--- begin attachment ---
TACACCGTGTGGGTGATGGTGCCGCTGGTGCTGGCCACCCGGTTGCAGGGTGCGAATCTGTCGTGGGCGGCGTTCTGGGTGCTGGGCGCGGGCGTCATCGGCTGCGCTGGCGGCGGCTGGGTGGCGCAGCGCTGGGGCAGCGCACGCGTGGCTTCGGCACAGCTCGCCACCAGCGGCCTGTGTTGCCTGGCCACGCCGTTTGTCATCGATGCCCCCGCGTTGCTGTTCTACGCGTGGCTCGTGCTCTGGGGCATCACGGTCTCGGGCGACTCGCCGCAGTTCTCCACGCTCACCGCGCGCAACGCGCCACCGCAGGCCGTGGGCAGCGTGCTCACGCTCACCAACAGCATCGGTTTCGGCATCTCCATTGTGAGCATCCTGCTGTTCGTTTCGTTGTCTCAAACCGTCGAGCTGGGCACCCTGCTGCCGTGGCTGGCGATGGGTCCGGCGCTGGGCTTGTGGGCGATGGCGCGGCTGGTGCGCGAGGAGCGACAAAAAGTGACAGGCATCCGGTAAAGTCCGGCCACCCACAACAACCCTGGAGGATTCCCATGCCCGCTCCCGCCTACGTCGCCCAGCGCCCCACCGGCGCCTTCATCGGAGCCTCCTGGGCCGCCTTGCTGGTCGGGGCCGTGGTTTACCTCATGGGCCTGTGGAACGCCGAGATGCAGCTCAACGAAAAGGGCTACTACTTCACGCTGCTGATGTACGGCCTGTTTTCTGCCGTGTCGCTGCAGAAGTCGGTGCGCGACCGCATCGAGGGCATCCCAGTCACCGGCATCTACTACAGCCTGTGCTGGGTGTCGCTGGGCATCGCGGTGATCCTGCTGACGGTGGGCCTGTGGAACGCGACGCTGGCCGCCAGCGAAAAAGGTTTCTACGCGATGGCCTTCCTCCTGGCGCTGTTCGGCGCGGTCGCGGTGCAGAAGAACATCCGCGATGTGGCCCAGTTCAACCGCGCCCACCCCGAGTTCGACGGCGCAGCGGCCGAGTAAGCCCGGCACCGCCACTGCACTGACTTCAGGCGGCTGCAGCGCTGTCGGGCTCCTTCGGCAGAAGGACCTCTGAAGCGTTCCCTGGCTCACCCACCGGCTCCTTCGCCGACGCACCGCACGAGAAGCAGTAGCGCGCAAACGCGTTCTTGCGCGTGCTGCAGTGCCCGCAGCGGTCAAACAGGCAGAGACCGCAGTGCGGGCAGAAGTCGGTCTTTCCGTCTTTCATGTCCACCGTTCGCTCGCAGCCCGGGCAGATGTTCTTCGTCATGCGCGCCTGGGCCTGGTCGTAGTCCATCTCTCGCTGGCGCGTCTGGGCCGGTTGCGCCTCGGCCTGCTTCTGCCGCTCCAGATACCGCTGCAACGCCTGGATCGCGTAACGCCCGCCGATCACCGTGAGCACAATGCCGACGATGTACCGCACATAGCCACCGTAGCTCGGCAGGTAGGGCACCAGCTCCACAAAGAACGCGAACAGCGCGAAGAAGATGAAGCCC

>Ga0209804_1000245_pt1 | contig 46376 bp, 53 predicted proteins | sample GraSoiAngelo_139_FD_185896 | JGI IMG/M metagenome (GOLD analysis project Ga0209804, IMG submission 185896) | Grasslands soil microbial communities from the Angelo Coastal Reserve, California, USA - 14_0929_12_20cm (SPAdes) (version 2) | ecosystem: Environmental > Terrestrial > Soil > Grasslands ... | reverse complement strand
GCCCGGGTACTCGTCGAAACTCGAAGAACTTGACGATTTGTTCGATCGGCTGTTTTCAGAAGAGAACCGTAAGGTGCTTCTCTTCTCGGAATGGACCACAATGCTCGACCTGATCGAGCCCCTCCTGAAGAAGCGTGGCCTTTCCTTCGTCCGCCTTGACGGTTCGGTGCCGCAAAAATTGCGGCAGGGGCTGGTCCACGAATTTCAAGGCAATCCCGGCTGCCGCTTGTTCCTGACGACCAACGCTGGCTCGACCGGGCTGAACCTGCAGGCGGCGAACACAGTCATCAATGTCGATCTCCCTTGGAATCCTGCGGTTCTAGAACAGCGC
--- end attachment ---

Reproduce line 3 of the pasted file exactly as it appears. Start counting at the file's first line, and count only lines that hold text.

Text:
GCCCGGGTACTCGTCGAAACTCGAAGAACTTGACGATTTGTTCGATCGGCTGTTTTCAGAAGAGAACCGTAAGGTGCTTCTCTTCTCGGAATGGACCACAATGCTCGACCTGATCGAGCCCCTCCTGAAGAAGCGTGGCCTTTCCTTCGTCCGCCTTGACGGTTCGGTGCCGCAAAAATTGCGGCAGGGGCTGGTCCACGAATTTCAAGGCAATCCCGGCTGCCGCTTGTTCCTGACGACCAACGCTGGCTCGACCGGGCTGAACCTGCAGGCGGCGAACACAGTCATCAATGTCGATCTCCCTTGGAATCCTGCGGTTCTAGAACAGCGC